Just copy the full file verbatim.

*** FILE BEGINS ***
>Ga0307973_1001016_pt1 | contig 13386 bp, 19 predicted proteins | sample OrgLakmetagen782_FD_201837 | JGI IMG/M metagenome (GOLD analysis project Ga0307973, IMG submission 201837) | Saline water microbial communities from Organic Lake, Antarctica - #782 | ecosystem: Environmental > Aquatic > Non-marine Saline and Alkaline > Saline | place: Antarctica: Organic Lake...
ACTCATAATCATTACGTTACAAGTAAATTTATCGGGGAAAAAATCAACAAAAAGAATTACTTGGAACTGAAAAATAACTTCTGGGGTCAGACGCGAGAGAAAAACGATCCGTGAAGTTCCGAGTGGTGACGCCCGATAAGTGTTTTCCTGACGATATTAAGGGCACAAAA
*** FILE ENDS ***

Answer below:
>Ga0307973_1001016_pt1 | contig 13386 bp, 19 predicted proteins | sample OrgLakmetagen782_FD_201837 | JGI IMG/M metagenome (GOLD analysis project Ga0307973, IMG submission 201837) | Saline water microbial communities from Organic Lake, Antarctica - #782 | ecosystem: Environmental > Aquatic > Non-marine Saline and Alkaline > Saline | place: Antarctica: Organic Lake...
ACTCATAATCATTACGTTACAAGTAAATTTATCGGGGAAAAAATCAACAAAAAGAATTACTTGGAACTGAAAAATAACTTCTGGGGTCAGACGCGAGAGAAAAACGATCCGTGAAGTTCCGAGTGGTGACGCCCGATAAGTGTTTTCCTGACGATATTAAGGGCACAAAA